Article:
In How to Close the Digital Divide in the U.S., Bhaskar Chakravorti argues that the digital divide in the United States is more than a mere infrastructure issue. Specifically, he shows how the digital divide is a problem of inclusivity, digital proficiency, and institutional disregard.
Chakravorti shows how policymakers can improve the digital divide in tangible, actionable ways. Before diving into his ideas, he analyzes perceptions of the digital divide in our country. He notes that “the true nature and extent of the divide is often under-appreciated.” While the digital divide is a gap between those that have Internet access and those who do not, there are more parts of the digital divide that many people do not recognize and/or understand. The four components of the digital divide, according to Chakravorti, are: infrastructure, inclusivity, institutions, and digital proficiency. He then goes on to discuss how the digital divide compounds historical injustices and inequities since access to the Internet is associated with information, schooling, education, remote work, economic opportunities, and much more.
To combat the digital divide in the United States, Chakravorti believes there should be initiatives and funding that come from both macro and micro level partnerships. He argues for a “Romer” tax to cover the budget deficit, local coordination to prioritize resources, assistance from the tech industry, public-private solutions for the most vulnerable areas, affordability programs for Internet capabilities, future-proofing of Internet infrastructure, and investment in digital literacy.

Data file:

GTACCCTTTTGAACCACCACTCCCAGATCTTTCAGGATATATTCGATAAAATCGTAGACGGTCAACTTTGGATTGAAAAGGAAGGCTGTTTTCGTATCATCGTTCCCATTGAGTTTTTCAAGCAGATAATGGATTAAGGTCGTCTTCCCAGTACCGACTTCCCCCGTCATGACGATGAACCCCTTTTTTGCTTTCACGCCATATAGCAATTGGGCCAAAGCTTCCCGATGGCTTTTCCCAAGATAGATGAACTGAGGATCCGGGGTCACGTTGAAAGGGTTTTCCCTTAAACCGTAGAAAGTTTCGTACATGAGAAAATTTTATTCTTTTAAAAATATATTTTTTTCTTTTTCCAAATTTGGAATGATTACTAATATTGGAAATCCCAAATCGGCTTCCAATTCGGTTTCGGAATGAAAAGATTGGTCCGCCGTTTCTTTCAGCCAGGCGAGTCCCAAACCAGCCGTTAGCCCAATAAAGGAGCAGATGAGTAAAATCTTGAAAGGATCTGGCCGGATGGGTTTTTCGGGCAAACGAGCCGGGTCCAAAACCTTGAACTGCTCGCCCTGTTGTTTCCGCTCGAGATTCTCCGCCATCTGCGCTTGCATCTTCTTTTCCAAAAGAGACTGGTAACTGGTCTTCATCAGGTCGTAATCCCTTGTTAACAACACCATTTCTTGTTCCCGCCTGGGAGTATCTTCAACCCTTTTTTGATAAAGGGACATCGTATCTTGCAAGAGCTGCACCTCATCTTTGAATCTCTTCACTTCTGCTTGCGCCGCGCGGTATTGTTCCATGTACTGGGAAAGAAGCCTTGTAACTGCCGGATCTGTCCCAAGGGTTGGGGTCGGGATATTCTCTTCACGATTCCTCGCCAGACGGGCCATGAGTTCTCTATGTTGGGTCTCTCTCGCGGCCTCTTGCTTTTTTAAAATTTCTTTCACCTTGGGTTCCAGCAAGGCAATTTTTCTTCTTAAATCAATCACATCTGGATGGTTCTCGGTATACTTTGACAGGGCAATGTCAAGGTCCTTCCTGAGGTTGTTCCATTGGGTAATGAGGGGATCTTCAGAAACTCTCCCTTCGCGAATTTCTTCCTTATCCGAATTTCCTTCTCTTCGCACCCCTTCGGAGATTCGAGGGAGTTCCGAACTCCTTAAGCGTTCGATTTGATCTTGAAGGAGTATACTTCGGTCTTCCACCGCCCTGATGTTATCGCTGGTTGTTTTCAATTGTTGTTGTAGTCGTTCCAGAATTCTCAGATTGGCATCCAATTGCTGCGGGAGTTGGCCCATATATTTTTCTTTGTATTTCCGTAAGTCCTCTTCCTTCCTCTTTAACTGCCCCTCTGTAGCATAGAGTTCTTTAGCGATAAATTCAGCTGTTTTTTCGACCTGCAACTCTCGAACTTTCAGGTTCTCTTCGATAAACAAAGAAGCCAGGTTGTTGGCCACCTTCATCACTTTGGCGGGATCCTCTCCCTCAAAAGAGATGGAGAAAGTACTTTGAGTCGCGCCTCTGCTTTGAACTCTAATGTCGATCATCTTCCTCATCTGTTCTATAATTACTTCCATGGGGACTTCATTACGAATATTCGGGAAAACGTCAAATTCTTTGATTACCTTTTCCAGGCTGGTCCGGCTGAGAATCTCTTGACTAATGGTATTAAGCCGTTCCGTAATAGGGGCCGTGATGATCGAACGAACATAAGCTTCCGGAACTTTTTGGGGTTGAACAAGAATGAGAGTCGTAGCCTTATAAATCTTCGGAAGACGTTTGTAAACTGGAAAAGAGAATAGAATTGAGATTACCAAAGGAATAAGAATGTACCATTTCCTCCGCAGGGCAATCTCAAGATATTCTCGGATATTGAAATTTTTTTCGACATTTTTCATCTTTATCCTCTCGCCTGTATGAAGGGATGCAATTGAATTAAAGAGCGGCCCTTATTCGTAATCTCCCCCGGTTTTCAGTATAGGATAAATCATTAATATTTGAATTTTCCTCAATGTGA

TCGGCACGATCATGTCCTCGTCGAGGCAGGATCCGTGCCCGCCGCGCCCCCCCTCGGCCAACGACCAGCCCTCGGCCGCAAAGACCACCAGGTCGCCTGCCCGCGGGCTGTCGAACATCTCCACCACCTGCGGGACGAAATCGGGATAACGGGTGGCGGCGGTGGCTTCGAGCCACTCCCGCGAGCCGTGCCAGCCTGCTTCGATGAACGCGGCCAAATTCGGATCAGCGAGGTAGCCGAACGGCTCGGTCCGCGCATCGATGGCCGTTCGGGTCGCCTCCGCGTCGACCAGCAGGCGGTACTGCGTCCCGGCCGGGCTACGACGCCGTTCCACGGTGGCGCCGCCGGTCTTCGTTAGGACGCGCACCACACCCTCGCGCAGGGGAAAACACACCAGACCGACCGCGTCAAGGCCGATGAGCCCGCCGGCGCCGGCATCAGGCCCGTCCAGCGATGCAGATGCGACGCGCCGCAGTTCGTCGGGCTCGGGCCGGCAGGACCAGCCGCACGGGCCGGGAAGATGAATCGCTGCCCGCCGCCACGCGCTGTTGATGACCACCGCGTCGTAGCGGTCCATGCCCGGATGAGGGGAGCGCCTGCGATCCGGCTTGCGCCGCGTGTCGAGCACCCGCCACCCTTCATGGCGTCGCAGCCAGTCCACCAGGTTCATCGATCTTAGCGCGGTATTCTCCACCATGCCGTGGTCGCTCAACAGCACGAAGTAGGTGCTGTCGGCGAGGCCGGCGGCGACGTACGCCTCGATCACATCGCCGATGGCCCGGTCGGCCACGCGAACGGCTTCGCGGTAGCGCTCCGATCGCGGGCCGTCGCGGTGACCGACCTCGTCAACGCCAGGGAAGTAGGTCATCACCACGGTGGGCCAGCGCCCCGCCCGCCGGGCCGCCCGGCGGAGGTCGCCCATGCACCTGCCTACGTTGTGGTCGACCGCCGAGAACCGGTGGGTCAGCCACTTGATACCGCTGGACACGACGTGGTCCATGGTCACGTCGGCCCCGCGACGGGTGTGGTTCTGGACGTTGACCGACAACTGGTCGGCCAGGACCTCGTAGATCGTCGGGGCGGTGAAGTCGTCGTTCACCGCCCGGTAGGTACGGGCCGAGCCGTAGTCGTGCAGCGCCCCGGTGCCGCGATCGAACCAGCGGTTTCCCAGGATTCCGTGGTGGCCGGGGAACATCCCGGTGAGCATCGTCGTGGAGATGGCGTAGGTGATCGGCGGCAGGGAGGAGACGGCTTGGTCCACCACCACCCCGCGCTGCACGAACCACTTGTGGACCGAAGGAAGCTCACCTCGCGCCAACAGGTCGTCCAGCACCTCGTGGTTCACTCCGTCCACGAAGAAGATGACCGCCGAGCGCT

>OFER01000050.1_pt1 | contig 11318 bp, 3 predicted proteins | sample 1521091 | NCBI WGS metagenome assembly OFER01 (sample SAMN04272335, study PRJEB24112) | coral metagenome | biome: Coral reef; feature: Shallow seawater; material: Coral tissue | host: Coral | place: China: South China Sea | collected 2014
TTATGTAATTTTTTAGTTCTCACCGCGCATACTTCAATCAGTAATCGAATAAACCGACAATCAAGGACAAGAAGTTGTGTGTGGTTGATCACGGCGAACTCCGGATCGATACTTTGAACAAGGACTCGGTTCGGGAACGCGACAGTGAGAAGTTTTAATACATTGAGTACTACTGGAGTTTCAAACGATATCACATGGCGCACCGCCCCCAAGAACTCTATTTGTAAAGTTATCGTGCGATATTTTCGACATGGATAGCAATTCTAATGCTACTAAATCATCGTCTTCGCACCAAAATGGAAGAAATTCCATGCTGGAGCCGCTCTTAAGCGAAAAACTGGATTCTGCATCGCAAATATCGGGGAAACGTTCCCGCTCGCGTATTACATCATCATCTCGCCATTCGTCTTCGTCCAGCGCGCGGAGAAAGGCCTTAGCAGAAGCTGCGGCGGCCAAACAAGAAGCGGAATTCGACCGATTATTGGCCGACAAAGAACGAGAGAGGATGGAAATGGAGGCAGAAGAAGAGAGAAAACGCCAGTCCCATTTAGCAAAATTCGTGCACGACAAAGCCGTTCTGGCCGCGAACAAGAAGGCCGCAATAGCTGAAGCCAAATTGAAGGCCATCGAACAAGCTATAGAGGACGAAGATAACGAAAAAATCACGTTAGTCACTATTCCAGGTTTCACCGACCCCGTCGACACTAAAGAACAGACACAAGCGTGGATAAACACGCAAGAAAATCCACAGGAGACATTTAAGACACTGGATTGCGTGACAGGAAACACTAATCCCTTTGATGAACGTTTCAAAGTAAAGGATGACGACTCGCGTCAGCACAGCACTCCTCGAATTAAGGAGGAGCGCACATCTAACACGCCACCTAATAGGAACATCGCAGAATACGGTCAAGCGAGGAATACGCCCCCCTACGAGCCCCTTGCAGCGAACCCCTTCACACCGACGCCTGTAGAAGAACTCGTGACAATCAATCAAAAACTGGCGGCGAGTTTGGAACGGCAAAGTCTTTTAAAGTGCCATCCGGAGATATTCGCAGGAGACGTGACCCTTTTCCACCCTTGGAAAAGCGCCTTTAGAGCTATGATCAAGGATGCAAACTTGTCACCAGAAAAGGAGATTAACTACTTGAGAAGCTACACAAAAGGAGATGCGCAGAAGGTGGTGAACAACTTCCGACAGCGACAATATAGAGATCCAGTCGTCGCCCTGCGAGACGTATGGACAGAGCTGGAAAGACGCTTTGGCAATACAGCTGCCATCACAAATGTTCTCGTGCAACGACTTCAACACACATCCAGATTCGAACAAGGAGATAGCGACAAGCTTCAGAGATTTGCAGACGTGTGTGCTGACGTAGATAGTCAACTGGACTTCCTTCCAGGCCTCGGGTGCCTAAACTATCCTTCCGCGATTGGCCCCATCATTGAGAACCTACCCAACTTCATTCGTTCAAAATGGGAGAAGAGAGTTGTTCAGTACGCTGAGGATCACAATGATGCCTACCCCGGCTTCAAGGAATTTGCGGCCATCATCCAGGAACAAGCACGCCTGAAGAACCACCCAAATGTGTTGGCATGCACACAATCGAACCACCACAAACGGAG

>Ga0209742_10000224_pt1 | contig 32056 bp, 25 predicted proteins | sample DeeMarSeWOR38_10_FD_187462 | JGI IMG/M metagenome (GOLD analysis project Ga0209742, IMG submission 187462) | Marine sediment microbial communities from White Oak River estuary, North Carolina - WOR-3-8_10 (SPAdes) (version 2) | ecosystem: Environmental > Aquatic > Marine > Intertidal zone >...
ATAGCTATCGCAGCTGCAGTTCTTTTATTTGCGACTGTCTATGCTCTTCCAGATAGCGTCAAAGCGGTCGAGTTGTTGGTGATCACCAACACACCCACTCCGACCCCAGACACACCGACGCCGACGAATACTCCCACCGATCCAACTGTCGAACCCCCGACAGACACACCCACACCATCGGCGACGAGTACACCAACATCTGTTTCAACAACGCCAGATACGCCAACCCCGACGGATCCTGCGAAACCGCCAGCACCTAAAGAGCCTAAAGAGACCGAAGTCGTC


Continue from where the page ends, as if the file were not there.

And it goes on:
The thoughts presented in this article were interesting, well-explained, and supported. Discussing the definition and implications of the various facets of the digital divide is so important as the gap exacerbates inequities and injustices. Chakravorti included many statistics that supported his arguments, which made his points strong. It was impactful that he discussed how prominent the digital divide was during the pandemic. The example of residents in ‘internet-deserts’ being unable to schedule vaccine appointments was really salient and showed how pervasive the digital divide actually is. Overall, the article was interesting and showed how critical it is for the digital divide to be closed as soon as possible.
One thought on “11/11 – How to Close the Digital Divide in the U.S.”
I like your comment and that is an interesting topic. Besides “digital divide is a problem of inclusivity, digital proficiency, and institutional disregard”, the TED talk I watched also mentioned the relationship between Internet access and health problems. Adults living with chronic disease are disproportionately offline in an online world. I looked up the survey data from the Pew Internet Project and the California HealthCare Foundation, and the result was that adults living with chronic disease are significantly less likely than healthy adults to have access to the internet.